8:46 am, Tuesday, September 11th, 2001. The tremors that shook the North Tower were worse than any earthquake I had ever endured. The object had been an airplane, and it had just flown straight into the tower. I spun on my heel unsteadily, watching as chaos began to unfold around me. Doors everywhere slammed open, people of all sizes, ages, races and backgrounds scurried to the exit. All very different people, all with one common goal: survival. My mind began to numb as my will to live overtook my senses. My legs carried me straight into the wall of people waiting anxiously for entrance to the stairway. Thankfully Dr. Spear’s office had not been on a higher floor, for I fear this letter would never have reached you if that were so. The stairwell was packed already. Screams of terror and confusion filled the air. Questions. So, so many questions. Had it been a mistake? And if so, what careless pilot would ever make such a foolish one? Were there any lives lost yet? Was help on the way? Will I make it out alive?
I gasped as daylight struck my eyes. I ran out onto the sidewalk, absolute chaos had begun to set in. People. There were so many people. Everywhere! Running in every direction. Away from the danger and into the arms of their loved ones. For their cars, for their homes, for the payphones, for shelter. Engine sirens began to wail above all, fire trucks being patrolled in from every angle. Smoke filled the air with a gray so thick it was if a hole had opened up in the sky and despair was beginning to seep in. With wide eyes I looked every which way, at a loss of where to go. With so much commotion around me, if I moved I was likely to get trampled. And with the enormity of the moment, my feet found themselves rooted in place out of shock, fear, and astonishment. So, I stayed where I was.
It was now 8:50 am and the news reporters were beginning to appear. Vans screeched to a halt as close as they could get and frantic cameramen tumbled out, running with their designated spokesperson to the scene. I strained my ears to catch bits of the report coming from the stern looking woman closest to me.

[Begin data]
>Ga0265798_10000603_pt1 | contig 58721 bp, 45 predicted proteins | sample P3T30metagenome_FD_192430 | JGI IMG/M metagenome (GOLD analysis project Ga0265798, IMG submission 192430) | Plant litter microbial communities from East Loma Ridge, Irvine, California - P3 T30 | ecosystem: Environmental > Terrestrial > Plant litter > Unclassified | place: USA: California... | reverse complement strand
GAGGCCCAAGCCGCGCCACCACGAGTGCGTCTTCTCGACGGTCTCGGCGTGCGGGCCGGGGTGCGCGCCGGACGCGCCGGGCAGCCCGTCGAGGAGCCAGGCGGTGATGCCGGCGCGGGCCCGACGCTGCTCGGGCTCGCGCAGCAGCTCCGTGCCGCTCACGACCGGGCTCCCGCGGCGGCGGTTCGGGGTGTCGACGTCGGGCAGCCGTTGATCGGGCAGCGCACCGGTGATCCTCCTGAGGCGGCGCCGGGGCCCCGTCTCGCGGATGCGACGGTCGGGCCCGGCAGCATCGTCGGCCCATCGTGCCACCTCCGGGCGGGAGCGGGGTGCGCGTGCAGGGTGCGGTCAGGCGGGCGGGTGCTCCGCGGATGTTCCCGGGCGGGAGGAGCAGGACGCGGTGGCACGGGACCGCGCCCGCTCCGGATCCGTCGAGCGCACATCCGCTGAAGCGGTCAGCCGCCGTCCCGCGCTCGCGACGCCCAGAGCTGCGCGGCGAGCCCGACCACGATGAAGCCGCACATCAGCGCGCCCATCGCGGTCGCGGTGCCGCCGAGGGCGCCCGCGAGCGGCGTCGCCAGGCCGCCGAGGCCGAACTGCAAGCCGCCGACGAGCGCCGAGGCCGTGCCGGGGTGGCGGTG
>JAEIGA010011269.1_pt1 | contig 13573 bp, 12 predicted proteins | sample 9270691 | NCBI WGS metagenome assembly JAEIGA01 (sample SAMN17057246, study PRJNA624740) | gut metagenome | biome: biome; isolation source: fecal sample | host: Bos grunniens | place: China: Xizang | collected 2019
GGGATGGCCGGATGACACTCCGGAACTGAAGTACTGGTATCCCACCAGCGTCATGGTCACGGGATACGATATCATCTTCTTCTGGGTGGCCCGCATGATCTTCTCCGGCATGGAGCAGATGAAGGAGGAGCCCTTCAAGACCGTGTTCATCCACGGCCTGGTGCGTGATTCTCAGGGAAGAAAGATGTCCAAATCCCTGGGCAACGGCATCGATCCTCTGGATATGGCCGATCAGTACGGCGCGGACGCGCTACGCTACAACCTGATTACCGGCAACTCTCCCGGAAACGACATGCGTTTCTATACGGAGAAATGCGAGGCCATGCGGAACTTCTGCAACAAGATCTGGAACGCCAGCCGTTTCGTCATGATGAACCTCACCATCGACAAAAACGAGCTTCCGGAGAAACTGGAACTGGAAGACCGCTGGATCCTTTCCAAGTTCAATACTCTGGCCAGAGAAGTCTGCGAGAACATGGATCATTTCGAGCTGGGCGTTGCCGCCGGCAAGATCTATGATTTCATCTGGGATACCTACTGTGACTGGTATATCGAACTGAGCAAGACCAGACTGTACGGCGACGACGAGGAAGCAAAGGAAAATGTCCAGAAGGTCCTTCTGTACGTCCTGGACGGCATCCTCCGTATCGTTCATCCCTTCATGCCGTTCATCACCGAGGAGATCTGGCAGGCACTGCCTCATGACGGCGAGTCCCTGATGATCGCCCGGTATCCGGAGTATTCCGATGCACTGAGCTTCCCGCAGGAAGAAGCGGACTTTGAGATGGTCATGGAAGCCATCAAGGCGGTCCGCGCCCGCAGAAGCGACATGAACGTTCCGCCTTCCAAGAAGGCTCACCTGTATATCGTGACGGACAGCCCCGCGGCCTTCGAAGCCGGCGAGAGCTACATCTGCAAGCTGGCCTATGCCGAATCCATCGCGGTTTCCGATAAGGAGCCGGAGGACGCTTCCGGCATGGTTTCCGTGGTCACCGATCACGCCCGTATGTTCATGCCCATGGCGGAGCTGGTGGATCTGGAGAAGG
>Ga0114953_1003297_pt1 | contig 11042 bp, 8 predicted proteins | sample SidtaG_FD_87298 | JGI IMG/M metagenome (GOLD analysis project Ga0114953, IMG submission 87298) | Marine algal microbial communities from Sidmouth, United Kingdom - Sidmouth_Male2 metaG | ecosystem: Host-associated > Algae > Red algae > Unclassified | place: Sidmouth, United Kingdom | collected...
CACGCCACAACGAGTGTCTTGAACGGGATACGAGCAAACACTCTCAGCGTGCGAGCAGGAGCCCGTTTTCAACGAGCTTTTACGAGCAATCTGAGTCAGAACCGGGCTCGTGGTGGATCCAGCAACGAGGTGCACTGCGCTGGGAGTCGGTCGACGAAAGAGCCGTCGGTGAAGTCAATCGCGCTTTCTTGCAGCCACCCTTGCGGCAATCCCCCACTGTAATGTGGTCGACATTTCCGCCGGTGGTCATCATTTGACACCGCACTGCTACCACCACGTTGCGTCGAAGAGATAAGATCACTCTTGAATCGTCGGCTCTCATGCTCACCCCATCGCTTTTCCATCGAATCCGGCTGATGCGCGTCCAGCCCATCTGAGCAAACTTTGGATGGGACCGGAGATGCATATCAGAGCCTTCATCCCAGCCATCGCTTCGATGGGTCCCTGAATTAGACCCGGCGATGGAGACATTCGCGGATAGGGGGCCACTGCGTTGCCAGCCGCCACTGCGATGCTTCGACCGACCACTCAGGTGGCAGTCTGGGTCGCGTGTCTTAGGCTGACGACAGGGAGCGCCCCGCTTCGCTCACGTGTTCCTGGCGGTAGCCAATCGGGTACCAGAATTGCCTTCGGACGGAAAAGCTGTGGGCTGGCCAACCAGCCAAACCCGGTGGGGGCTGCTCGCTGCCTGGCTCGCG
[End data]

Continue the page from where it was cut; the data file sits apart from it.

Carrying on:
“…North Tower of the World Trade Center was struck by an airplane approximately 4 minutes ago… No reports of deaths yet as we pray for those caught on the higher floors… Rumors of not an accident but a terrorist attack…” she rambled on and on, but my head was beginning to cloud over. Terrorist attack.
9:03 am, Tuesday, September 11th, 2001. It was a terrorist attack. The screams intensified as fingers pointed to the sky. A second plane was headed straight towards the South Tower, and struck with a ferocity that drowned out all other noise. A thicker musk than before clouded the air, completely blocking all rays of sunshine or blue skies. The ground shook as I swayed on the spot, overwhelmed. And then, (at this point I had lost track of time) the unthinkable happened.
It was like the building was made of paper. One floor after the other after the other… It fell. It fell. I can’t….I can’t even tell you what that was like…It just fell so powerless and defeated. It just collapsed with such a lack of dignity, taking hundreds down with it…boom. And it was gone. Just like that, just like that, it was all gone.
At this point my brain was gone. My heart was gone, lying crushed underneath the rubble with the hundreds of souls searching for an escape. All I remember doing was unclipping that horseshoe charm bracelet of mine, dropping it on the ground next to me, and walking away.
I don’t remember when I learned the details of the attack. I don’t even remember arriving back at the hotel. But here I sit, tears streaming down my face yet again. I will never forget that day, no matter how hard I try. I’ll be arriving home soon, when the commotion subsides even a little bit. Until then, stay safe, and do not worry. I will be home soon.